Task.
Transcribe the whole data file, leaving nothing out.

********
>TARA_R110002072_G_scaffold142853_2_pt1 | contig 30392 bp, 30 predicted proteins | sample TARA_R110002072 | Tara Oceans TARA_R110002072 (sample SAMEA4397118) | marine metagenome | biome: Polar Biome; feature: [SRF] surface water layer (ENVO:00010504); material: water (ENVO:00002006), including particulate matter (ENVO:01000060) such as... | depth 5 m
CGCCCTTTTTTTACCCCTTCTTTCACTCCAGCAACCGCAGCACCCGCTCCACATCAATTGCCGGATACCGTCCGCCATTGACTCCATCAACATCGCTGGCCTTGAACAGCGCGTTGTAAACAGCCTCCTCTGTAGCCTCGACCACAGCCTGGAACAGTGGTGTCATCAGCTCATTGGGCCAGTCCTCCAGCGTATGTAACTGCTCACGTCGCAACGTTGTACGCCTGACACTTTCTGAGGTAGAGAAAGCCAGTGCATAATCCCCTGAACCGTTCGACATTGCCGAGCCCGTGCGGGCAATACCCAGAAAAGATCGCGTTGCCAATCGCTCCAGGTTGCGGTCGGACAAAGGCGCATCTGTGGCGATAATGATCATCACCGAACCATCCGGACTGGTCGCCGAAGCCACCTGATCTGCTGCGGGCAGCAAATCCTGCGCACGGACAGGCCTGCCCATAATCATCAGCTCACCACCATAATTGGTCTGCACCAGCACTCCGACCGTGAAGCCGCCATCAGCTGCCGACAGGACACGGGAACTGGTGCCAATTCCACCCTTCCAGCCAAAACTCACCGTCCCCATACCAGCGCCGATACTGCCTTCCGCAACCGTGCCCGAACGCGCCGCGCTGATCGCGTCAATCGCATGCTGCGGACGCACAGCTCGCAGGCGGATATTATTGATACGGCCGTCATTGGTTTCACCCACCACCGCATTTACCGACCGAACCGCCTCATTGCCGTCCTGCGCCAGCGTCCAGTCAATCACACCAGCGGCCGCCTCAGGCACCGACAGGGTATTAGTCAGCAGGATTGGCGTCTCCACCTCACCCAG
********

>TARA_R110002072_G_scaffold142853_2_pt1 | contig 30392 bp, 30 predicted proteins | sample TARA_R110002072 | Tara Oceans TARA_R110002072 (sample SAMEA4397118) | marine metagenome | biome: Polar Biome; feature: [SRF] surface water layer (ENVO:00010504); material: water (ENVO:00002006), including particulate matter (ENVO:01000060) such as... | depth 5 m
CGCCCTTTTTTTACCCCTTCTTTCACTCCAGCAACCGCAGCACCCGCTCCACATCAATTGCCGGATACCGTCCGCCATTGACTCCATCAACATCGCTGGCCTTGAACAGCGCGTTGTAAACAGCCTCCTCTGTAGCCTCGACCACAGCCTGGAACAGTGGTGTCATCAGCTCATTGGGCCAGTCCTCCAGCGTATGTAACTGCTCACGTCGCAACGTTGTACGCCTGACACTTTCTGAGGTAGAGAAAGCCAGTGCATAATCCCCTGAACCGTTCGACATTGCCGAGCCCGTGCGGGCAATACCCAGAAAAGATCGCGTTGCCAATCGCTCCAGGTTGCGGTCGGACAAAGGCGCATCTGTGGCGATAATGATCATCACCGAACCATCCGGACTGGTCGCCGAAGCCACCTGATCTGCTGCGGGCAGCAAATCCTGCGCACGGACAGGCCTGCCCATAATCATCAGCTCACCACCATAATTGGTCTGCACCAGCACTCCGACCGTGAAGCCGCCATCAGCTGCCGACAGGACACGGGAACTGGTGCCAATTCCACCCTTCCAGCCAAAACTCACCGTCCCCATACCAGCGCCGATACTGCCTTCCGCAACCGTGCCCGAACGCGCCGCGCTGATCGCGTCAATCGCATGCTGCGGACGCACAGCTCGCAGGCGGATATTATTGATACGGCCGTCATTGGTTTCACCCACCACCGCATTTACCGACCGAACCGCCTCATTGCCGTCCTGCGCCAGCGTCCAGTCAATCACACCAGCGGCCGCCTCAGGCACCGACAGGGTATTAGTCAGCAGGATTGGCGTCTCCACCTCACCCAG